The 2017 Power List research is designed to provide a more inclusive analysis of the Middle East and North Africa (MENA) largest IT distribution players.
This year, the profile of the companies featuring in this all
important research reveals that most of the distributors with an exception for
a few companies dropped their revenue.
Could this be an indication that the regional IT sector is still struggling?
Although the PC sector has continued to witness poor sales for the past 10 consecutive quarters, most PC vendors have been innovating their products and solutions offerings to the market. Demand for tablets seemed to have slowed down in 2016 while large screen smartphones [phablets] have continued to see growth making distributors to not only pay attention to the smartphone segment, but many have gotten involved by distributing some of the top selling large screen smartphones.
Despite the dip in PC sales, other sectors of IT like networking, storage, security, servers, managed services, professional services, analytics, big data and hyperconverged infrastructure have continued to witness growth led by most companies wanting to adopt cloud-based IT models.
Distributors have continued to look at ways of improving their bottom line by complementing their hardware, software and services business with value-led businesses that help them to provide guidance to resellers. Overall, the market in MENA is still tight as the conditions on the ground that led to the challenges that partners are experiencing have not completely been wiped out. Reduced credit insurance cover, prolonged sales cycles, lack of liquidity in the MENA IT and a squeeze in margins are some of the challenges that distributors and their reseller partners have had to deal with.
Interestingly, IT distributors in MENA are well aware that it will take longer for the regional IT market to experience the sort of growth highs it enjoyed at its peak prior to the 2008 global financial meltdown crisis.
As is common place with the survey, every distributor featured in the 2017 Power List has been approached by the editorial staff of Channel Middle East magazine, to open their financial accounts and give us their audited revenue figures for the past financial year, in this instance for FY2016. As was the case in 2016, the Power List 2017 features final audited accounts which all the distributors shared with us.
The companies featured collectively made sales of over $6.5bn last year. This is a significant achievement given the challenges facing the Middle East IT market. This year, it's worth noting that Ingram Micro's Aptec, which has featured in this research for many years is again absent after it was acquired by Ingram Micro five years ago.
As a listed entity, Aptec is bound by stock exchange regulations to report a consolidated global sales figure and as a result, they cannot participate in this survey. Distributors that have exited the market since the last research was done in June 2016 include Global Distribution FZE, and Prologix. Other absentees from this year's survey include: Jumbo IT Distribution, DESPEC Mera FZE, Mindware FZ LLC, Logicom Group Middle East, BDL Group, Metra Computer Group and Golden Systems Middle East, which miss out for this year's research because their audited financials will not be ready in time to make it into this edition of the magazine.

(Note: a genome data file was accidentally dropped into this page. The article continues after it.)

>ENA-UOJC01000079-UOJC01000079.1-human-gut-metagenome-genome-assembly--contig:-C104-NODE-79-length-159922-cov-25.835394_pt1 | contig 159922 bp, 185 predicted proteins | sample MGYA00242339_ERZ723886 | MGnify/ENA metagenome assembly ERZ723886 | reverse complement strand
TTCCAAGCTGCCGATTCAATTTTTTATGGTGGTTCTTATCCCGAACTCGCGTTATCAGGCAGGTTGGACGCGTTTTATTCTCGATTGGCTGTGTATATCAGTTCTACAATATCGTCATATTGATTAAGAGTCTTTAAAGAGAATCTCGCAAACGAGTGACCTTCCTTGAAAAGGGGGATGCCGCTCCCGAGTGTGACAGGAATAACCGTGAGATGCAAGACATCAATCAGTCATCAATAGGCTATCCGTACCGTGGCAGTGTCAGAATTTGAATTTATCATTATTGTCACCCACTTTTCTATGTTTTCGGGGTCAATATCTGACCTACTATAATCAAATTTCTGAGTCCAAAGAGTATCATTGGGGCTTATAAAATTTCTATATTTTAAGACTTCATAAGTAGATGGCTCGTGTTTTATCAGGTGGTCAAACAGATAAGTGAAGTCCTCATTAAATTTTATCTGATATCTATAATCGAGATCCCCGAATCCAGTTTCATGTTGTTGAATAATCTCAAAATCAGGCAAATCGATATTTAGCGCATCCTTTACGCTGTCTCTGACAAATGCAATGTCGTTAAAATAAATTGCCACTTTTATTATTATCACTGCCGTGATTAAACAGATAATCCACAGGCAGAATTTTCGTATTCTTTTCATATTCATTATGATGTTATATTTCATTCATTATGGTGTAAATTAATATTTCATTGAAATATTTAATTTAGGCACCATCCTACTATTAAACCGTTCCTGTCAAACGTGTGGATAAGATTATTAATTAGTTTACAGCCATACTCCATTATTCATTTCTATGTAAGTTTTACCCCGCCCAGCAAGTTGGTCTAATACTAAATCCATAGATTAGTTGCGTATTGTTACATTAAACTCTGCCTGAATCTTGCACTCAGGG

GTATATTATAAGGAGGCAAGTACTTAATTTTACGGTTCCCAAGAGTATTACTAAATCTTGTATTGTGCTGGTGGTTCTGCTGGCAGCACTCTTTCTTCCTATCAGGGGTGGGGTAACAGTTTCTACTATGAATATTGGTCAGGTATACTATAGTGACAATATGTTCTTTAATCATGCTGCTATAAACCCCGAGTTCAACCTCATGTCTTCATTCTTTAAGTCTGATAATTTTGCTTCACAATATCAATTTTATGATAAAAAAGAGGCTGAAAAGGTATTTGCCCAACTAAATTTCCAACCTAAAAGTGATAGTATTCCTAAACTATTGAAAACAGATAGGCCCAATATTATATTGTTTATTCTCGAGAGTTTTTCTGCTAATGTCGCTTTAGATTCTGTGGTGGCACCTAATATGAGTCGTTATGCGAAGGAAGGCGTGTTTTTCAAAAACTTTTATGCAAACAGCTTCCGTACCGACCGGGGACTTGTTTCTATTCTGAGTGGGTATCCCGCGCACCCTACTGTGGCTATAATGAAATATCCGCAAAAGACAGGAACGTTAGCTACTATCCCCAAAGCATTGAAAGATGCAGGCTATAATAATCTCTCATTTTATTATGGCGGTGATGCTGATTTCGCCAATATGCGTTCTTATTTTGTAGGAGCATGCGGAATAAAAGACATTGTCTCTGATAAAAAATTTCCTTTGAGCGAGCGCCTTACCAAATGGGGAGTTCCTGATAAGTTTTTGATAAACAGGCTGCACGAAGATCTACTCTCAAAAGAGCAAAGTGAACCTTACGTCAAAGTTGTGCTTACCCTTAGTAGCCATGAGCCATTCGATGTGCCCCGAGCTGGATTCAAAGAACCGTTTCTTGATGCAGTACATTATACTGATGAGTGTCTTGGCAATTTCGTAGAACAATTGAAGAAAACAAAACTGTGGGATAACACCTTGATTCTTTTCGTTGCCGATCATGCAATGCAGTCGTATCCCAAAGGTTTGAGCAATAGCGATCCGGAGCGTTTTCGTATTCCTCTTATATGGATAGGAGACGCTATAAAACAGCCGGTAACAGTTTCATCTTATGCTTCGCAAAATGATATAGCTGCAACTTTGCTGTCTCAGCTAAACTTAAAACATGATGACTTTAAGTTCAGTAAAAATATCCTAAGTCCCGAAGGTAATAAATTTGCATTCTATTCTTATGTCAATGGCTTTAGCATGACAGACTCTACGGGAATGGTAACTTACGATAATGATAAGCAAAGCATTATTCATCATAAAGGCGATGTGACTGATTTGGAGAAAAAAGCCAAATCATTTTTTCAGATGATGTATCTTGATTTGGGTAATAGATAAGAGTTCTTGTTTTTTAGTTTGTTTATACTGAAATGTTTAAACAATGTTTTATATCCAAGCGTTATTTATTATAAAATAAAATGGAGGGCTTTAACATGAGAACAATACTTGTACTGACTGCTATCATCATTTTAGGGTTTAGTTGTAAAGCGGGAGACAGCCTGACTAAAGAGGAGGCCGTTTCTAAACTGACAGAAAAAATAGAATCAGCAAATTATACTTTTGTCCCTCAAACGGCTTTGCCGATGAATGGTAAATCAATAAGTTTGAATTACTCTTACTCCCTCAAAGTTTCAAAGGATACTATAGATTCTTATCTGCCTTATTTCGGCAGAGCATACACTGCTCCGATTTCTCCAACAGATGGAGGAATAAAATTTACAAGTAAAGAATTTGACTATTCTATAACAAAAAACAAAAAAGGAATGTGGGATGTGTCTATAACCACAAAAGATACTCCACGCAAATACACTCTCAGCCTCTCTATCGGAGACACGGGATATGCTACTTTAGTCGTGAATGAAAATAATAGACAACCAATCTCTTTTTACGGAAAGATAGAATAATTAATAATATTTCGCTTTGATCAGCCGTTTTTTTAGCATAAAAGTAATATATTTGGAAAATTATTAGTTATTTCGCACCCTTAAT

So why have some distributors increased their revenues while others saw theirs sales drop?
Although business models vary, one thing that resonated for the
most part of 2016 is the continued credit squeeze and lack of insurance cover
on deals that are funded through credit schemes, with the knock on effects felt
throughout other sectors of the IT industry.
It's worth pointing out that distributors with franchises to sell fast moving finished goods from most tier brands unavoidably tend to be in the lead in reporting huge sales numbers due to the volumes associated with this kind of business. However, it's important not to draw too many conclusions from this because those distributors that have value-focused offerings appear to serve fewer accounts but don't necessarily have a weaker customer base.
They tend to work with VARs, systems integrators, managed service providers, ISPs and solution providers for repeat business or generate a high proportion of business from managed and professional services.
Surprisingly, all the distributors featured in this year's Power List have indicated that value-based selling is critical for their progression going forward. We would like to underscore that revenue is just one indicator of performance and certainly doesn't suggest that a distributor with a higher sales revenue figure than another is "better" in any way. After all, the Power List generally excludes many prominent value-focused distributors because the very nature of their business means they simply don't do the volumes that meet the benchmark needed to warrant a place in the survey.
All those that made the Power List 2017, did more than $100m in revenue in FY2016, so any possible participants need to make this threshold at least. We believe that it is imperative that all data published in these pages is substantiated to the best of our ability.
We hope the measures outlined above will contribute towards building a more accurate and transparent IT distribution picture in the Middle East and North Africa, and create a level playing field for each distributor included in the survey.